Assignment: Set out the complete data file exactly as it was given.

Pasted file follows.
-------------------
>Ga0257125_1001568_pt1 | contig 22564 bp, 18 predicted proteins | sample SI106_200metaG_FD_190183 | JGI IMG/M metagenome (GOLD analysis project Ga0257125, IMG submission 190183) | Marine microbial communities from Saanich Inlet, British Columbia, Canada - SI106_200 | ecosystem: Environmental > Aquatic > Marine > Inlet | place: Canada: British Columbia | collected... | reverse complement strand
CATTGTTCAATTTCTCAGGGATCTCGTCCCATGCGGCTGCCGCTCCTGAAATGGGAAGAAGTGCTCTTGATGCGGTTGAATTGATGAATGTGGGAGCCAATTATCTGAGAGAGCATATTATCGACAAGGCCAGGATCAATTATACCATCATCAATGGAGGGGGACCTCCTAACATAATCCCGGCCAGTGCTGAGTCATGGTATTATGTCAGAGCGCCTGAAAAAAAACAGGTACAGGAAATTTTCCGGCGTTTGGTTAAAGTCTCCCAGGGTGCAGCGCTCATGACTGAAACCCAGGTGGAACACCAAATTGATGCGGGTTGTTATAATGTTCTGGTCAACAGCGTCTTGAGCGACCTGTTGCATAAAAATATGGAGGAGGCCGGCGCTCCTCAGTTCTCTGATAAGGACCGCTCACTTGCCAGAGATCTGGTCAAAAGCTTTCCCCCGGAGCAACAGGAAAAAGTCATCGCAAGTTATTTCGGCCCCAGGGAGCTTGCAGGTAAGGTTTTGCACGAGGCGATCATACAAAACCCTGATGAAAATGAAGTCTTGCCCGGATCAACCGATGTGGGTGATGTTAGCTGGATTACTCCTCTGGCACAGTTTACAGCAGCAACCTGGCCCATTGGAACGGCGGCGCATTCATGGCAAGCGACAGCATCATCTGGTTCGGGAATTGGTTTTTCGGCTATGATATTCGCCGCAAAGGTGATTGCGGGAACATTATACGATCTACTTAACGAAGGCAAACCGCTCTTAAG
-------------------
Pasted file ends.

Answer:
>Ga0257125_1001568_pt1 | contig 22564 bp, 18 predicted proteins | sample SI106_200metaG_FD_190183 | JGI IMG/M metagenome (GOLD analysis project Ga0257125, IMG submission 190183) | Marine microbial communities from Saanich Inlet, British Columbia, Canada - SI106_200 | ecosystem: Environmental > Aquatic > Marine > Inlet | place: Canada: British Columbia | collected... | reverse complement strand
CATTGTTCAATTTCTCAGGGATCTCGTCCCATGCGGCTGCCGCTCCTGAAATGGGAAGAAGTGCTCTTGATGCGGTTGAATTGATGAATGTGGGAGCCAATTATCTGAGAGAGCATATTATCGACAAGGCCAGGATCAATTATACCATCATCAATGGAGGGGGACCTCCTAACATAATCCCGGCCAGTGCTGAGTCATGGTATTATGTCAGAGCGCCTGAAAAAAAACAGGTACAGGAAATTTTCCGGCGTTTGGTTAAAGTCTCCCAGGGTGCAGCGCTCATGACTGAAACCCAGGTGGAACACCAAATTGATGCGGGTTGTTATAATGTTCTGGTCAACAGCGTCTTGAGCGACCTGTTGCATAAAAATATGGAGGAGGCCGGCGCTCCTCAGTTCTCTGATAAGGACCGCTCACTTGCCAGAGATCTGGTCAAAAGCTTTCCCCCGGAGCAACAGGAAAAAGTCATCGCAAGTTATTTCGGCCCCAGGGAGCTTGCAGGTAAGGTTTTGCACGAGGCGATCATACAAAACCCTGATGAAAATGAAGTCTTGCCCGGATCAACCGATGTGGGTGATGTTAGCTGGATTACTCCTCTGGCACAGTTTACAGCAGCAACCTGGCCCATTGGAACGGCGGCGCATTCATGGCAAGCGACAGCATCATCTGGTTCGGGAATTGGTTTTTCGGCTATGATATTCGCCGCAAAGGTGATTGCGGGAACATTATACGATCTACTTAACGAAGGCAAACCGCTCTTAAG